Growing up in western Maryland, the major local video rental chain was called Potomac Video. They had a location within walking distance of my house, in addition to a dozen other franchises within driving distance. New releases cost $2 for a one-night rental, but sometimes for your birthday you got a 12-punch card, which cost $20. Movies were due back the next day, unless the next day was Sunday, or unless the movie was a two-tape film, such as the extended cut of The Good, the Bad, and the Ugly.
The movies were displayed on white 3- and 4-shelf particle board racks, which filled the two rooms of the ugly little shack, or on 5-shelf brown wooden racks built into the walls. Altogether, I would say the store held about three hundred movies, grouped loosely and subjectively into “New Releases”, “Action”, “Family”, “Science Fiction”, “Western”, and “Drama”.
The way it worked at Potomac Video was similar to Blockbuster: the colorful cardboard covers for the VHS tapes leaned on the shelves, each filled with parallelograms of styrofoam in place of the cassette. If there was a plastic Potomac Video case behind the factory cover, it meant that the movie was available.
This was a superior system to our other major local chain, National Video, which used the cover itself as the indicator that the movie was available. (The cassettes were stored behind the desk.) Under Potomac Video’s system, you could differentiate between a movie being rented and a movie not being carried.
But my strongest memory of Potomac Video is their plastic cases, which were unusual.
Most people are most familiar with the Blockbuster-style videocassette cases: perfect plastic rectangles with slightly rounded corners, whose tops had prongs which fitted into slots in the bottom. This was also the style preferred by National Video, whose cases were a thin, wan shade of beige.
But Potomac Video took a different tack. Their cases were made of a thick black plastic, the surface mottled with tiny raised lumps like sandpaper skids on an outdoor stairwell. The cases were not perfectly rectangular, but rather beveled at forty-five degrees across the right-hand corners. This design increased the overall size of the case by about ten percent.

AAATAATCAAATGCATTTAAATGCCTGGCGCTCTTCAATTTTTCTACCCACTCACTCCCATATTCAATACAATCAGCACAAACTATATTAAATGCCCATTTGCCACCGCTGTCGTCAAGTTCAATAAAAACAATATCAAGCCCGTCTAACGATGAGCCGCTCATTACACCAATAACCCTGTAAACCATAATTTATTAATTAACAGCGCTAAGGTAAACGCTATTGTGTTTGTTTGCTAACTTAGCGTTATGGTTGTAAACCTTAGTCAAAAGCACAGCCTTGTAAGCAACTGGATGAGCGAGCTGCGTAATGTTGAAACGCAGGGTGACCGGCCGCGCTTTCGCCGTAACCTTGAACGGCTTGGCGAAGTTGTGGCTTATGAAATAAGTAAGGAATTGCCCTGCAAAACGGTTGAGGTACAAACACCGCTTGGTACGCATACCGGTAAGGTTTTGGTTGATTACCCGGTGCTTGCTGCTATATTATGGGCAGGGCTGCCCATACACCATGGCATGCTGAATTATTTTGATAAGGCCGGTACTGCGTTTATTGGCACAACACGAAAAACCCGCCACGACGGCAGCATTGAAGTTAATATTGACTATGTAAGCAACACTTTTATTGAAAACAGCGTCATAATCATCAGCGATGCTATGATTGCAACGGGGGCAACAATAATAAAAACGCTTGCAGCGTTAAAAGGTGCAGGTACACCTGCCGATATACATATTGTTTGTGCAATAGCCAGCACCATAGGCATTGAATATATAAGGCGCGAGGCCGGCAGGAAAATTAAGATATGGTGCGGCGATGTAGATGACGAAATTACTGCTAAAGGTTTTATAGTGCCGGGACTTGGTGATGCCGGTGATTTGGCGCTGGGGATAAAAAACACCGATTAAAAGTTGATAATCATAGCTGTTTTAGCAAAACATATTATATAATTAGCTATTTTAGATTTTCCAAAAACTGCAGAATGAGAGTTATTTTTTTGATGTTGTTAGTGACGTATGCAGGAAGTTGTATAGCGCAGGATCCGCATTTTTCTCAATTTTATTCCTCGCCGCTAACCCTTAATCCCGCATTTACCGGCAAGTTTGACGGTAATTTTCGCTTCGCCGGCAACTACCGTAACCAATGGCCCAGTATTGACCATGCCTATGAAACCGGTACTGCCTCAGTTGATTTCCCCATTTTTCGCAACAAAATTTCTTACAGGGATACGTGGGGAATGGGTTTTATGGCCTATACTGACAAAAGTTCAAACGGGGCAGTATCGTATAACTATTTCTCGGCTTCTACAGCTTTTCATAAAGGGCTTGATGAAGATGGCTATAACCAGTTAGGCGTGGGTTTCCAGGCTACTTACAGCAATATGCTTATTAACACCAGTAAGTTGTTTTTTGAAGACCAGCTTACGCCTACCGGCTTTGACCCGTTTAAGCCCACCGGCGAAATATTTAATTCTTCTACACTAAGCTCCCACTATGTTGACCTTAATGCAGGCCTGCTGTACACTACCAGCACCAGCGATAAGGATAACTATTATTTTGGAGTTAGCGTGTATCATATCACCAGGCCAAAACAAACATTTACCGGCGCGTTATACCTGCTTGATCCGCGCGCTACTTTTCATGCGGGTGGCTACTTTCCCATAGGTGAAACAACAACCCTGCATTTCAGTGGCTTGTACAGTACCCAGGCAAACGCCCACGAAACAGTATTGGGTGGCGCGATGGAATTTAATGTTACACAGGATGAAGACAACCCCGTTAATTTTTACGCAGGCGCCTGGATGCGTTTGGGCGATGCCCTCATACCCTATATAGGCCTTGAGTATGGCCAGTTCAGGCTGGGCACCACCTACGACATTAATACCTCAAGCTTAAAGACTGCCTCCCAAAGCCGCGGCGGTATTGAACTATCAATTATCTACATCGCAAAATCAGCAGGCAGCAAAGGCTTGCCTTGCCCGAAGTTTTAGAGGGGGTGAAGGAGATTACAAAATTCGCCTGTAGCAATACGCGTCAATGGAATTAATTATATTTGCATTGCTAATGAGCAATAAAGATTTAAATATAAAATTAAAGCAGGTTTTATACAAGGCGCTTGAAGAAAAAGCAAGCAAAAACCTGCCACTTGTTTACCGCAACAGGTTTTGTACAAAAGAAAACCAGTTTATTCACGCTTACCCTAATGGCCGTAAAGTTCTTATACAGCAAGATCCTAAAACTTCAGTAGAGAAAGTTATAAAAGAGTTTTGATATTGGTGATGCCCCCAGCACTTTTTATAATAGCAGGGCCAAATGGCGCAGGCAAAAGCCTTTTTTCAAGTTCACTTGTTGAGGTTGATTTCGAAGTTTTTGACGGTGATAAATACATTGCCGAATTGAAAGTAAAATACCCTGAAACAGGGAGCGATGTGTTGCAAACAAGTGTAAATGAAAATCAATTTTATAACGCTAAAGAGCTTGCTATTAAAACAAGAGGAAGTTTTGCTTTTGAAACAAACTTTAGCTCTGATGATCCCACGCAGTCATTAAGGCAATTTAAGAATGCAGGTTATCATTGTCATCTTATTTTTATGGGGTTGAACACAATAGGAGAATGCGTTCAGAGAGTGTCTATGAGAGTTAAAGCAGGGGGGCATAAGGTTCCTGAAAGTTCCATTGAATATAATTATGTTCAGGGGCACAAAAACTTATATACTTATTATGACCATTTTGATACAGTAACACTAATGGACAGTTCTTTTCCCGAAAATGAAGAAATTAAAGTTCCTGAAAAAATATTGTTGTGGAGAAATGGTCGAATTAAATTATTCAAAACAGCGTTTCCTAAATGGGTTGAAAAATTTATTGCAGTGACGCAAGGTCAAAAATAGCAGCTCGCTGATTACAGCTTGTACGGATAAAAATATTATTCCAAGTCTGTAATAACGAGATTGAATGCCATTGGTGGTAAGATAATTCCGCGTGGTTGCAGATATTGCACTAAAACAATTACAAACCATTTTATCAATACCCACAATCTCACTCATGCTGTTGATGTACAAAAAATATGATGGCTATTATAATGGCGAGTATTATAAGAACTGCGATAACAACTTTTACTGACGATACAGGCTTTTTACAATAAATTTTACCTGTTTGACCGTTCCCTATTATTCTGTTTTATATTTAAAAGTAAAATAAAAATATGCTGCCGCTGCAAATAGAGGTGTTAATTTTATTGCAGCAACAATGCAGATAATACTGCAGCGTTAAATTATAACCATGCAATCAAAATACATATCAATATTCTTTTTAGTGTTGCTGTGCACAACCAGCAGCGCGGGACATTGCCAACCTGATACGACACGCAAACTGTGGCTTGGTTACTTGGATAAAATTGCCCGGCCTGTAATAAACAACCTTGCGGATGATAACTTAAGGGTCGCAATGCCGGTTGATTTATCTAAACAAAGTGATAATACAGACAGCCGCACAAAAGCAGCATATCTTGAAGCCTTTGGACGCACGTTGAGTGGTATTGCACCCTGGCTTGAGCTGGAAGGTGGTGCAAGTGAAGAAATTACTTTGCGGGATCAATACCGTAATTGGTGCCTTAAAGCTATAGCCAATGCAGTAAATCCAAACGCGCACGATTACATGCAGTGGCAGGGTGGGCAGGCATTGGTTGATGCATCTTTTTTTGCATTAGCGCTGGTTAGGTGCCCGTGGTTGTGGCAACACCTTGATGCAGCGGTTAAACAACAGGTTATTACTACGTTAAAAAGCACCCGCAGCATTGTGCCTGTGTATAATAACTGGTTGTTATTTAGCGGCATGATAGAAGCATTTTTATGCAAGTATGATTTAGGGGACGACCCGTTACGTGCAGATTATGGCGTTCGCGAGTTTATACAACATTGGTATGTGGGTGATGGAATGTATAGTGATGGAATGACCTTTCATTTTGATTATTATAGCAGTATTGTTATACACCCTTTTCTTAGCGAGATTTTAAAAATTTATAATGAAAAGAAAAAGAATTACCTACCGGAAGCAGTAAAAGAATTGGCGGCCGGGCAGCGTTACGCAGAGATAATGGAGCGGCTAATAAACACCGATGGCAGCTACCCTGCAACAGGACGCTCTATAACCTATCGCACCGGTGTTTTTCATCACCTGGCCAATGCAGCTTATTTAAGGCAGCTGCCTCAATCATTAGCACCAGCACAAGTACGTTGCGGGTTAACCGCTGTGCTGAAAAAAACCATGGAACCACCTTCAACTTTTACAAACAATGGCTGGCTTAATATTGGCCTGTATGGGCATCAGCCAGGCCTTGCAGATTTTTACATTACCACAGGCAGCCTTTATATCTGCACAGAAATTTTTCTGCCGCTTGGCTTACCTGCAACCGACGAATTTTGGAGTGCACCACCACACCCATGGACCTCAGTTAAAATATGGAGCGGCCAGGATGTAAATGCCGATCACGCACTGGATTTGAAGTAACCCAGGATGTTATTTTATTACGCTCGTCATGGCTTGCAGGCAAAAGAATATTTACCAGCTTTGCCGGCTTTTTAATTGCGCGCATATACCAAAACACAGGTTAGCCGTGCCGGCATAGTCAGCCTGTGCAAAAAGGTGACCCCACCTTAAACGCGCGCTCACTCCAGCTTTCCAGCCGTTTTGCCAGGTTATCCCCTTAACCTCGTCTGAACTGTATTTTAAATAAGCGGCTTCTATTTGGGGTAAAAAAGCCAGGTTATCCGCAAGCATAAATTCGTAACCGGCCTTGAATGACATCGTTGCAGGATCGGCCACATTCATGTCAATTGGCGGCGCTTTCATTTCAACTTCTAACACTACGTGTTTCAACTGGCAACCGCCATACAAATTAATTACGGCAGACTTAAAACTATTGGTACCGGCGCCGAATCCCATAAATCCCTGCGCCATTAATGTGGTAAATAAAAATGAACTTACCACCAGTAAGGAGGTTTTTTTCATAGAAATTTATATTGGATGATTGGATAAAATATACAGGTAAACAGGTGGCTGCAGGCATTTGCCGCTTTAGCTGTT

Overall, while Blockbuster-style cases were nothing more than a slim plastic condom wrapping the videocassette, Potomac Video cases suggested ruggedized magazines for some enormous gun. The image of my father carrying a stack of them under his arm, to entertain me while he and my mother threw a dinner party elsewhere in the house, suggested a man transporting significant, and perhaps dangerous, materiel.
When the case was opened, the videocassette sitting inside seemed like a precious and vulnerable thing, like a pre-invincible infant Superman cradled at the center of an indestructible Kryptonian escape pod. I remember wishing that the whole case could be made to slide directly into the VCR, so that I would not have to handle the delicate treasure inside.
Potomac’s big, black, weapons-grade videotape cases were a significant factor in my preference for that chain over National Video. National’s cases made me feel as if they were always slightly oily, as if the plastic had not been given enough time to cure in the rush to get them onto the shelves.
When you sat in the dark of movie night, National’s bland-colored case could still be seen next to the television on our plywood entertainment center, glowing sickly tan in a splatch of greasy reflected light. The sight had the power to cast a pall over my enjoyment of the movie. Whereas a Potomac Video case bowed respectfully into invisibility when you pressed play.
Despite the sublimity of the Potomac Video experience, Blockbuster’s unstoppable inventory and variety eventually lured me away from a responsible life of locavorous video patronage. I sold my soul for three thousand square feet of blue and yellow, a lifetime’s worth of magnetic media wrapped in inelegant, serviceable, perfect little white rectangles. Blockbuster at least had the foresight to color the insides of their cases black, but sometimes the light from the television would catch the white edge of the front logo’d cover, which would stare at me through the darkness like a squinted, possessing eye.
In time, though, such games of loyalty and value and experiential joy were all just so much dust. The industry whose value was the direct result of the scarcity of its product was toppled by technologies designed only to saturate demand, and to replace anticipation with satiety, however temporary. Movies ceased to be objects in the world, and became instead an unbroken fluid substance, like nitrogen, whose sheer abundance allowed us to use them to paint the walls of our newborn digital world.
The movies themselves got better in many ways, but only because they had to: they were no longer automatically special and holy things. Now they had to earn our reverence, or at least pretend to. Movies had officially broken their ties with the world of “things”, and those of us who loved them followed, to our mutual damnation.